Presently, in general the high data rate of the S2 usually implies that data are most efficiently transferred from tape to computer in bursts, and via direct memory access (DMA). In such a scheme, tape data at a given total data rate and for some defined duration are passed to a typically small buffer memory in the DMA system and into computer RAM. Once in RAM, the following processing schemes may be considered:
Scheme 1 is generally more appropriate for "smaller-scale" applications requiring "smaller" data volumes and processing times, such as single-pulse studies where data may be processed directly from RAM and only the final results, usually greatly compressed in volume, need to be saved to disk. Even for single-pulse studies, however, reasonable overall processing times demand a capable system both in RAM- and compute-capacity. In this scheme, the entire tape data volume is processed via multiple data transfer bursts to RAM. The primary advantage of this scheme is that the relatively slow transfer of data to disk, typically slower than transfer from S2 to computer RAM, is not needed, and that results are obtained directly. The disadvantage is that generally small data volumes must be processed at one time, and that reasonably large capacity RAM, which is currently cost-prohibitive, is required.
In scheme 2, data are written from RAM to disk or tape before processing. The advantage is that disks or tape devices, currently considerably more cost-effective than RAM, permit a larger data volume to be built up from S2 tape. The disadvantage is that writing to disk followed by subsequent reading from disk for processing generally decreases the overall data processing throughput. Bypassing the disk and writing directly to fast output tape devices (now becoming available) increase the data throughput rate. Furthermore, the advantage of transferring data from S2 tape to more standard tape media/formats such as Exabyte, DAT, DLT, etc., a function which may be performed at established S2 pulsar processing centers, is that S2 data may be made available in industry-standard formats which are generally supported by computers of all kinds. Thus, S2 data processing may effectively be performed at the user's home institution or (super) computer of choice.
Scheme 3 should be considered when the processing speed in the local computer is limited and a super computer can be used. If a direct interface from S2 tape to super computer is not available, data may be transferred from local RAM or disk across a data link such as ethernet, "fast ethernet", or the Fiber Distributed Data Interface (FDDI) to the super computer. The advantage of this scheme is the processing speed gain of the super computer. The disadvantage is the requirement for a high-speed link to the super computer. This scheme is clearly feasible only if the processing speed gain in the super computer exceeds the additional link transfer time. The S2-TCI system supports the three schemes discussed above.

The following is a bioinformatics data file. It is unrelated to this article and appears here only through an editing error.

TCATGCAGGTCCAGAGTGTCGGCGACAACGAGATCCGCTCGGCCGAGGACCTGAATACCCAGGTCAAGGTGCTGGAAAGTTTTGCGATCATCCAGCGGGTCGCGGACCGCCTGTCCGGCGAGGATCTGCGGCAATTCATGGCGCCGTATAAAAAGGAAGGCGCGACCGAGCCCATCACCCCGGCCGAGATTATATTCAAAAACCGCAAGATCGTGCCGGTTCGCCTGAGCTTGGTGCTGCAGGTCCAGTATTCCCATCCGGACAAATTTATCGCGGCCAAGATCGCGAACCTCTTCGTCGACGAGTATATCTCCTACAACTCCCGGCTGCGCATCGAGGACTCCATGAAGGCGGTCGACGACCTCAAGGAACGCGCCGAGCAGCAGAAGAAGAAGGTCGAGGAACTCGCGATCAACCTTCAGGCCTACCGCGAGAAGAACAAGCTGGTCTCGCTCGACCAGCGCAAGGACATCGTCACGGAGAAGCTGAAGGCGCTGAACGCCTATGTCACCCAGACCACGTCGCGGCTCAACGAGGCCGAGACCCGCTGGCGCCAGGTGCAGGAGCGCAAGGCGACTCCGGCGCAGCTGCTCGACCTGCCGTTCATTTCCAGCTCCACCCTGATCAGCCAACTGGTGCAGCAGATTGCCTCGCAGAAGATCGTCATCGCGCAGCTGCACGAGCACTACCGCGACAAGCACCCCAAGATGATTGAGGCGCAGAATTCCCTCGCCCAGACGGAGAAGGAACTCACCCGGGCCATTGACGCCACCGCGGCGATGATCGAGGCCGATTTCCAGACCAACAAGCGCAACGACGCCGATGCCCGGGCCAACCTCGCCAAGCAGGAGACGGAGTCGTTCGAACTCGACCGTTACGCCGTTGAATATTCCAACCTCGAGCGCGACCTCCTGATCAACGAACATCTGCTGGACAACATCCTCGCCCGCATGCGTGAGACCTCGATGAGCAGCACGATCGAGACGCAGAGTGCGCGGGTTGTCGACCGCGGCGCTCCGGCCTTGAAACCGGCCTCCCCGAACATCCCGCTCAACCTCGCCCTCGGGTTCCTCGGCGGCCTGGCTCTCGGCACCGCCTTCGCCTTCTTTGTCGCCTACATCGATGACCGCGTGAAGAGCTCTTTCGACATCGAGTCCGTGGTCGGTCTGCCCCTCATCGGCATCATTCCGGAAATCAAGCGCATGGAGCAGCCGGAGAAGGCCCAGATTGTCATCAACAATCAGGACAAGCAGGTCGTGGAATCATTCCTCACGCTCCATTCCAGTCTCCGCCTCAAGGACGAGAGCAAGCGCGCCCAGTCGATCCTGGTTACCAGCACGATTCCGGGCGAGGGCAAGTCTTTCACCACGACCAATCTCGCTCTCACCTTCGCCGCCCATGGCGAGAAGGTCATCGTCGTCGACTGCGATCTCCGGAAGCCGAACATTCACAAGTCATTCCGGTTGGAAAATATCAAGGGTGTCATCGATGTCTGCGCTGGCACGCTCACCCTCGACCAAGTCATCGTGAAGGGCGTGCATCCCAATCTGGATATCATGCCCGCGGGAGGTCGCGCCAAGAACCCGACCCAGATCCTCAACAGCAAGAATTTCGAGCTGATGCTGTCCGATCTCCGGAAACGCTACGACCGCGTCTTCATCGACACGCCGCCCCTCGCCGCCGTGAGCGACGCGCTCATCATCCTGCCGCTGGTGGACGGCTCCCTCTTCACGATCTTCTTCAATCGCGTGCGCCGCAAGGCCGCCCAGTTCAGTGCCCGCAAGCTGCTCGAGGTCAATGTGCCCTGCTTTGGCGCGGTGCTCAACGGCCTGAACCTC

In this section, we have described the most general system design considerations, with particular attention to modes of data transfer from tape recorder to local and remote computers. With regard to the system implementation, we note that this was largely independent of the precise choice of local (workstation) computer, as present technology at the time of writing provided sufficient capabilities (memory sizes, disk transfer speeds, etc.) for the tape-to-computer data transfer. (This implementation was, however, tied to a specific commercial vendor for the DMAC, which at the time of writing necessitated the Sun workstation line of computers.) For example, the first implementation utilized a modest configuration consisting of a "Sparc 20" workstation, with 32 MBytes of RAM, and commercial "disk striping" software to avoid the requirements on special systems (such as "RAID" systems) delivering fast disk speeds. In subsequent implementations regarding the local computer capability, increased RAM and sheer "number crunching" capability were most desired, and primarily for local pulsar signal processing speed in the absence of a more powerful remote computer.
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